The arrival of a line of riot police from Camden, where a branch of Sainsbury’s and clothing stores had been looted an hour earlier, signalled it was time for everyone to move on.
But there was no rush; the group knew from experience that police would hold back for the time being. “Keep an eye on the Feds, man,” said one youth.
Overheard snippets of conversation gave an insight into how the disparate groups were deciding where to go.
One man said: “Hampstead, bruv. Let’s go rob Hampstead.” Another, looking at his BlackBerry, said: “Kilburn, it’s happening in Kilburn and Holloway.” A third added: “The whole country is burning, man.”
And as multi-ethnic areas from London to Birmingham, Liverpool and Bristol burned, a myth was being dispelled: that so-called “black youths” are largely behind such violence.
While cappuccino-drinking property owners in Notting Hill suggested it might be time to bring in the army, similar calls were not be made by the residents of riot-torn Hackney.
“I am having a look to make sure we don’t get caught by any rioters tonight,” said Neil Clifford, who is chief executive of the shoe chain Kurt Geiger but, for now, was sipping a cappuccino outside the Joseph store in Notting Hill. “It’s pretty shocking. We look an embarrassment to the world. I think we probably either should have a massive influx of police or the support of the army to deal with this.”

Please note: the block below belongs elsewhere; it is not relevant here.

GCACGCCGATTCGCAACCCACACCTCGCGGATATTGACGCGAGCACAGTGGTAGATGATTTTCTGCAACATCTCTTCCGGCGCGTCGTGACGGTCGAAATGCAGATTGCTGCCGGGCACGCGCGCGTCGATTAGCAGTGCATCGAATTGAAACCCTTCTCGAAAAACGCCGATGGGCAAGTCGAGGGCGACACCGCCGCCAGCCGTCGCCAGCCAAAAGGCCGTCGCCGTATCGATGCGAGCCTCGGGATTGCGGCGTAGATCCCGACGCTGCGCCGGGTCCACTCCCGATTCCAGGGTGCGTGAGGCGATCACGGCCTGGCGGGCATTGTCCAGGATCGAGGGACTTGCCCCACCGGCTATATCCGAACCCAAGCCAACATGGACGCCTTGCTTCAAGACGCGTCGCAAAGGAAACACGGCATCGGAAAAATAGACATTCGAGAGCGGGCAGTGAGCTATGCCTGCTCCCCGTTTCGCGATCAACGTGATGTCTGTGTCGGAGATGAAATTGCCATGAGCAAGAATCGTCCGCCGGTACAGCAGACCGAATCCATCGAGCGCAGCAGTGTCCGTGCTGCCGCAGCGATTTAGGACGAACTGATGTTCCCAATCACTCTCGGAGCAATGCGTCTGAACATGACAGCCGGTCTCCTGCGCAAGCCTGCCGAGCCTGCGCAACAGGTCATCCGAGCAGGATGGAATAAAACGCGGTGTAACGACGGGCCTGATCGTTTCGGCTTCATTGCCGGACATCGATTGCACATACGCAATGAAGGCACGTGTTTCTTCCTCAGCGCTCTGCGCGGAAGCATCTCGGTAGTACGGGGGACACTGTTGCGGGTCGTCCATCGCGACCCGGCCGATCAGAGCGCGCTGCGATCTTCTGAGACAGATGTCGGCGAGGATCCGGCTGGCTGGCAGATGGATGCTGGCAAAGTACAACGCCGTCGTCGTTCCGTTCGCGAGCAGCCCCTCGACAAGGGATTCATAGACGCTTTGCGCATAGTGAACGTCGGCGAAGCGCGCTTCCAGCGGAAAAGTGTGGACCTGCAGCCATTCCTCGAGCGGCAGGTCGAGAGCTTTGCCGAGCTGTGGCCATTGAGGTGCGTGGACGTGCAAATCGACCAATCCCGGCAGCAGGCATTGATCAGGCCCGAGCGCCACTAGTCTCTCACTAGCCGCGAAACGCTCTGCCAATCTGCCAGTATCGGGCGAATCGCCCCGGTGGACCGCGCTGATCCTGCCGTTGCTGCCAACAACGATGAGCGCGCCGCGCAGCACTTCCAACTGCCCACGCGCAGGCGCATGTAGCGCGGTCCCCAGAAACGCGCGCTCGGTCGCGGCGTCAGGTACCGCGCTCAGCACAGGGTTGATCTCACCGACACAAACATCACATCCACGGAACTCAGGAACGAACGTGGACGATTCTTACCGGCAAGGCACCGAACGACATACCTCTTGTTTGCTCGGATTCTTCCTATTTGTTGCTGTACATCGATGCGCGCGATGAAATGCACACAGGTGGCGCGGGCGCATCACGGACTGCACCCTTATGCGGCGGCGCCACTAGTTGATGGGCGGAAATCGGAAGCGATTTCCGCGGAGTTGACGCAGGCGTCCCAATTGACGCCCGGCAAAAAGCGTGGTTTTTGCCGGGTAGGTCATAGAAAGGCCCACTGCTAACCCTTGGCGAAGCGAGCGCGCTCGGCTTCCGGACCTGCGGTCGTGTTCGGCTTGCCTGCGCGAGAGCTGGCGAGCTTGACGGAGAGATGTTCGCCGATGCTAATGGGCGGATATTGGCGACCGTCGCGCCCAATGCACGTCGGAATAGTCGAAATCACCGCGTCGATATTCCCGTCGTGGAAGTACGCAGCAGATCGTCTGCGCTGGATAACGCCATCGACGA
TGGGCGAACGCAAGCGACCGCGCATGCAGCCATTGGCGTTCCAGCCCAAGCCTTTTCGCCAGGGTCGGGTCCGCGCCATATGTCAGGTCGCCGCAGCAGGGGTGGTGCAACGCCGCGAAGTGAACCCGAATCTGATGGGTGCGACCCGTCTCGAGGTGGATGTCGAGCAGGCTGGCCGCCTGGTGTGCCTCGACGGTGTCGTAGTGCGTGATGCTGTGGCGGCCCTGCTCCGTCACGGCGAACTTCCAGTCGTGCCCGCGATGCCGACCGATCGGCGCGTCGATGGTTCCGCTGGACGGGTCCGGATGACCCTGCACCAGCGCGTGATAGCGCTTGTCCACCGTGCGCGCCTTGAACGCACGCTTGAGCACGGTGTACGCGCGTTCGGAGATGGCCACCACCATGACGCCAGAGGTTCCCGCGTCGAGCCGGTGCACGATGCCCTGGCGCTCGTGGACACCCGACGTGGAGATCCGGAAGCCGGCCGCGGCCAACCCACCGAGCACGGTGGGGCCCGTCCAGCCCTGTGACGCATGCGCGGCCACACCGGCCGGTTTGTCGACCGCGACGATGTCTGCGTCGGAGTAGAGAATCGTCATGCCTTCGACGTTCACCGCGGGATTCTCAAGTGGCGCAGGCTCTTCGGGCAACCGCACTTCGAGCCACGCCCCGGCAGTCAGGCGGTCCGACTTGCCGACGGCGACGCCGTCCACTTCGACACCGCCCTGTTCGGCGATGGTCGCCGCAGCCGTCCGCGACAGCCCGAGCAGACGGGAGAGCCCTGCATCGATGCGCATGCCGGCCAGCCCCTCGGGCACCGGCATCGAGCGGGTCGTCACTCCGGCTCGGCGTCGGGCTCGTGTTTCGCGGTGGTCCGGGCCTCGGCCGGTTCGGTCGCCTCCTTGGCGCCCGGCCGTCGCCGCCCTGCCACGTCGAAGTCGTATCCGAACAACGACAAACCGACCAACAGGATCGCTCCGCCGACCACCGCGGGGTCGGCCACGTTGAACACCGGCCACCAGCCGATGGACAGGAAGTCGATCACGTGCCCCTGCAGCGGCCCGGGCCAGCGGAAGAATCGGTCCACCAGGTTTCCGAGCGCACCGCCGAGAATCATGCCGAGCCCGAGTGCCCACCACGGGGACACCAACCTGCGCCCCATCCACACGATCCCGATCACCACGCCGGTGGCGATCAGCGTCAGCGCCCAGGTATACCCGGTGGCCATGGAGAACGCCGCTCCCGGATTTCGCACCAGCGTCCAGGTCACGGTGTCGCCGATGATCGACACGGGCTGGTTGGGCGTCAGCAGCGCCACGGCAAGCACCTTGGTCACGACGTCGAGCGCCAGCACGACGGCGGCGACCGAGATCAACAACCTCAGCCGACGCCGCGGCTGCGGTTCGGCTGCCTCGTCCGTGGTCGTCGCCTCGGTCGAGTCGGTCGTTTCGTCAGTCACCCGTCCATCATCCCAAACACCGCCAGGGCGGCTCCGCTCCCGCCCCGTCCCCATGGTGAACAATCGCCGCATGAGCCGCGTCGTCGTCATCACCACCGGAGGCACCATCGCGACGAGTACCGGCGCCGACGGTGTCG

Pat Burn, a retired social worker who has lived in west London for 30 years, said she heard the sirens and feared for her and her elderly husband’s safety.
“I think everybody around here is very worried. It feels as if things are out of control.” She too thought military support might be needed. “The police should get the water cannon out and use the army if they can’t cope.
“I’m not sure how it will all end. This area will be a target because it is wealthy. The problem is that in this country we live in extremes of rich and poor. We need to live in the middle, like they do in Scandinavia.”
No one in Hackney was calling for the army. On Clarence Road, scene of some of the most dramatic and frightening rioting of the night, many said they felt the police had been alarming enough. All along the street, neighbours gathered in threes or fives, some talking discreetly among themselves, some debating noisily the cause of the disturbances. A few teenagers on low BMX bikes wheeled slowly along the street, looking at strangers with suspicion. No one was talking about anything else.